The McKinsey Global Institute estimates that in the next five years the United States alone will have a talent shortage of 140,000 to 190,000 jobs for analytics / data-science positions, as well as the need for approximately 1.5 million managers in these departments. Meaning that there will be that many positions that need filling, without people to fill them. My team has been constantly hiring/searching for over a year now.

There are several orders of magnitude more jobs in the tech industry than in astronomy. This has many consequences for the job seeker. You have much more flexibility in the location and specifics of the tech jobs you pursue. A major appeal for me in making the transition to tech was the ability to stay in the Bay Area for the foreseeable future.

Most recent PhDs pursuing academic jobs need to be willing to relocate for 5-10 years for various term/post-doc appointments. This can cause major problems for couples or people who aren't able/willing to relocate or live wherever they get a job offer. I feel confident that even if I do not stay at my current position, I will be able to find future tech jobs without having to relocate. Women specifically find the timeline of post-docs problematic because these are prime child-bearing years, yet also a time when their job tenure and location is the most unstable (and they get paid less if they are post-docs).

Take away: A benefit of a larger industry allows tech jobs seekers more flexibility in location, specialization, and work environment over academic positions. Post doctoral positions are fairly easy to obtain out of graduate school, however the majority of astronomy PhDs will not secure tenure track faculty positions.

Job Security
At a tech company you will most likely be an "at-will" employee. This means that you basically have no job security. While it would be bad practice for a company to fire people for no reason, and tech employees tend to fair well in times of recession, ultimately you can be let go anytime for any reason. People who aren't performing up to expectations are regularly asked to leave my company.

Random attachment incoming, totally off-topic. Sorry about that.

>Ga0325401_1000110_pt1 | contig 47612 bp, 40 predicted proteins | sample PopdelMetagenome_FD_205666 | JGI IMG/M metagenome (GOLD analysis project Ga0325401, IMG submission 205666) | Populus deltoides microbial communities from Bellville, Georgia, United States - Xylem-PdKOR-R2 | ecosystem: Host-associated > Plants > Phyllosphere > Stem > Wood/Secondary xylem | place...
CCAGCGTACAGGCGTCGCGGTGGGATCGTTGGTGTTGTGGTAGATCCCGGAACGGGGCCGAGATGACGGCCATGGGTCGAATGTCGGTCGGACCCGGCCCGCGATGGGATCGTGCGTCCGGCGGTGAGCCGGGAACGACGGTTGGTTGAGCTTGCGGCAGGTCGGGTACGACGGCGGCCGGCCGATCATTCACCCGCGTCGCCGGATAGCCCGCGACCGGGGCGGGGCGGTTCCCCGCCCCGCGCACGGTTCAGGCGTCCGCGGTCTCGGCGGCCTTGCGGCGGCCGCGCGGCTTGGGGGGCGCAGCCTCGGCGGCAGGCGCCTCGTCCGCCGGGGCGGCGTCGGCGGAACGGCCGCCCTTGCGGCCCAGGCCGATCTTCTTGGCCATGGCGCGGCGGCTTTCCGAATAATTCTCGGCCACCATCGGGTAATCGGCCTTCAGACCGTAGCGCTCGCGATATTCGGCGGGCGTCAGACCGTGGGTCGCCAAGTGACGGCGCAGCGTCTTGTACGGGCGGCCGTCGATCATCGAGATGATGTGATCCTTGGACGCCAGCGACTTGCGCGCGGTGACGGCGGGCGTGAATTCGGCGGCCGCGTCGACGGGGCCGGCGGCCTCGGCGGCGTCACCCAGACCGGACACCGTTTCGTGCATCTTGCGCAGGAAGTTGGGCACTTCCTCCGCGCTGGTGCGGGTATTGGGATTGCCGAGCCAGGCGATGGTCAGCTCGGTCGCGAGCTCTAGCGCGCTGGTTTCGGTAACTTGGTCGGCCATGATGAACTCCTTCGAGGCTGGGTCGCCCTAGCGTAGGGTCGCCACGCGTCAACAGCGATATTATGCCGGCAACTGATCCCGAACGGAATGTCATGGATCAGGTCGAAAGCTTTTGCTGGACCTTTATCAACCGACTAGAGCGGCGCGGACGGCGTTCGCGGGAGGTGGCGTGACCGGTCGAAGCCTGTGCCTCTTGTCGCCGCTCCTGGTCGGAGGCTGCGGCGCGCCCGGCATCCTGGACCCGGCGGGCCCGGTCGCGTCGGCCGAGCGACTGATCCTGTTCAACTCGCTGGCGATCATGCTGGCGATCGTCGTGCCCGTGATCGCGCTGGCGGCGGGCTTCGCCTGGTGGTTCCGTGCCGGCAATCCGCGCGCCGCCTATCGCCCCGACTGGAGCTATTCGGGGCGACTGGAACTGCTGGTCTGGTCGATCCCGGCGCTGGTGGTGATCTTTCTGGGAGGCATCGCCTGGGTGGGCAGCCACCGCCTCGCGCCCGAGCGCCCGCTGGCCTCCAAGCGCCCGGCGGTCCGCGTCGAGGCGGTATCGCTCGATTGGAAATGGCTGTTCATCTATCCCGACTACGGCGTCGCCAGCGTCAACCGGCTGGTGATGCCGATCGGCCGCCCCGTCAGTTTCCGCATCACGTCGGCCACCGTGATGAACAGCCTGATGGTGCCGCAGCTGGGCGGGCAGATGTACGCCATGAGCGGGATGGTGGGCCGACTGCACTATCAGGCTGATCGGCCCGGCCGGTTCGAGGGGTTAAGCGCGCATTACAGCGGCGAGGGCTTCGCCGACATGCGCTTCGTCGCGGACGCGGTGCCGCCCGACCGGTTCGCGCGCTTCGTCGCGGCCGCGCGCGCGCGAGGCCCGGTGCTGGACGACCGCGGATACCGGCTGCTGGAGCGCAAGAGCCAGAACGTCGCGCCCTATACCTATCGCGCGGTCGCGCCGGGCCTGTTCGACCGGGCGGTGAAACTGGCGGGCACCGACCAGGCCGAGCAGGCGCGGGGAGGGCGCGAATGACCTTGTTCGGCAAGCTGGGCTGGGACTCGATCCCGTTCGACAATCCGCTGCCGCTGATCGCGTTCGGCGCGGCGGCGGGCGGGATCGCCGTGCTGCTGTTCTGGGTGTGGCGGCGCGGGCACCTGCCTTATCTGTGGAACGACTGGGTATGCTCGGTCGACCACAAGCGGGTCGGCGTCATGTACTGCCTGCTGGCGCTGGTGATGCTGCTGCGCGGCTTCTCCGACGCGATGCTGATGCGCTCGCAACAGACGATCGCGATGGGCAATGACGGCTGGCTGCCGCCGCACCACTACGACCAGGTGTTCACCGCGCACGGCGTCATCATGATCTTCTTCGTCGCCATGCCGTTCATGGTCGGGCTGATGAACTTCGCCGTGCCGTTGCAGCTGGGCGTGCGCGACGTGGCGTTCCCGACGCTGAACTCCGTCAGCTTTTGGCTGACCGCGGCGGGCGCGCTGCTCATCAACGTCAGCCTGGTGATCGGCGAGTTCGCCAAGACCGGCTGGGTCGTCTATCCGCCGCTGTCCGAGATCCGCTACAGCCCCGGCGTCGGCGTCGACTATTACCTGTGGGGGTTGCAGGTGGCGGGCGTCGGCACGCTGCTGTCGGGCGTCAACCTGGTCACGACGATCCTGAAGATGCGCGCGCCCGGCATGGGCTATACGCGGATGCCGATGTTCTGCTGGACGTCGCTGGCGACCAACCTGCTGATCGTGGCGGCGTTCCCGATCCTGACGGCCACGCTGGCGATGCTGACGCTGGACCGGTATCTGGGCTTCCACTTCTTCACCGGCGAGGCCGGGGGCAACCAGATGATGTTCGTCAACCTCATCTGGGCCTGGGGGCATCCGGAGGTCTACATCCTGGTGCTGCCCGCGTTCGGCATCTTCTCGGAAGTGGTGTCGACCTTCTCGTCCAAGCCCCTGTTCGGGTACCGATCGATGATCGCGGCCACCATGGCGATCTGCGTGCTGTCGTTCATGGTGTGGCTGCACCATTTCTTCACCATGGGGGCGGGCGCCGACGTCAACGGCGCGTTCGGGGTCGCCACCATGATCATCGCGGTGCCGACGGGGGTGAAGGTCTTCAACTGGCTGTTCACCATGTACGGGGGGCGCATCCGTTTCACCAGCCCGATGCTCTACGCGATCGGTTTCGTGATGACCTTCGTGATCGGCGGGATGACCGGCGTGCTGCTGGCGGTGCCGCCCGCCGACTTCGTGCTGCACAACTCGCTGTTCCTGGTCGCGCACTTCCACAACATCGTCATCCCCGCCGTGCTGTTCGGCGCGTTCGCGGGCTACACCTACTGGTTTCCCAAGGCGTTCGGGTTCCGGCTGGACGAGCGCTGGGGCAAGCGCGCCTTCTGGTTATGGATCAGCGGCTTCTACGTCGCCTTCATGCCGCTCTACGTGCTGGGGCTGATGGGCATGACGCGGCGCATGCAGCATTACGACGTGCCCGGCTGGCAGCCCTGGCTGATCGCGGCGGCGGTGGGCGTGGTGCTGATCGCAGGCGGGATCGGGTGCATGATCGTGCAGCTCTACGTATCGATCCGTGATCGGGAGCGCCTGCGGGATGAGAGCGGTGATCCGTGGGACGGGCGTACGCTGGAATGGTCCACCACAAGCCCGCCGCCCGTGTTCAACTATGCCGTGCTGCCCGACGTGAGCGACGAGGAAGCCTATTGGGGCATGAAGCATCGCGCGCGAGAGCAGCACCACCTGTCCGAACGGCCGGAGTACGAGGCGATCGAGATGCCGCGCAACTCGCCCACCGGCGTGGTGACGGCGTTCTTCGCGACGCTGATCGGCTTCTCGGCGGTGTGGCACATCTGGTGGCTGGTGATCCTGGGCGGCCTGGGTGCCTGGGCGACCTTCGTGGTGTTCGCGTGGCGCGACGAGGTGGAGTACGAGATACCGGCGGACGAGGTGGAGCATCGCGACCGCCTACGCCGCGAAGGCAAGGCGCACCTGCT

Tenured professors are one of the most secure jobs in existence. I've never heard of a post-doc that has been removed from their position before their 3/5 year contract is up. Even "soft-money" scientists at national labs tend to stay in their positions for many years. If you are able to get a job in research/academia, you will probably not get fired unless you break the law or are grossly negligent.

However, as mentioned above in academia there is much less flexibility in the location of where you will find a position, and post-doc jobs are short in tenure and usually require frequent relocation. Also most post-docs will not be able to secure tenure-track faculty positions, so there is not long-term job security for most post-doctoral scholars.

Take away: Tenure-track academic positions are much more secure than tech jobs. Tech jobs tend to be shorter in tenure. Post-doctoral scholars have much less security. Tech jobs offer more long-term stability in location right out of grad school.

Project Length
Academic projects tend to last for months to years, allowing the researcher to dig incredibly deep into the subject matter and really explore something as thoroughly as possible.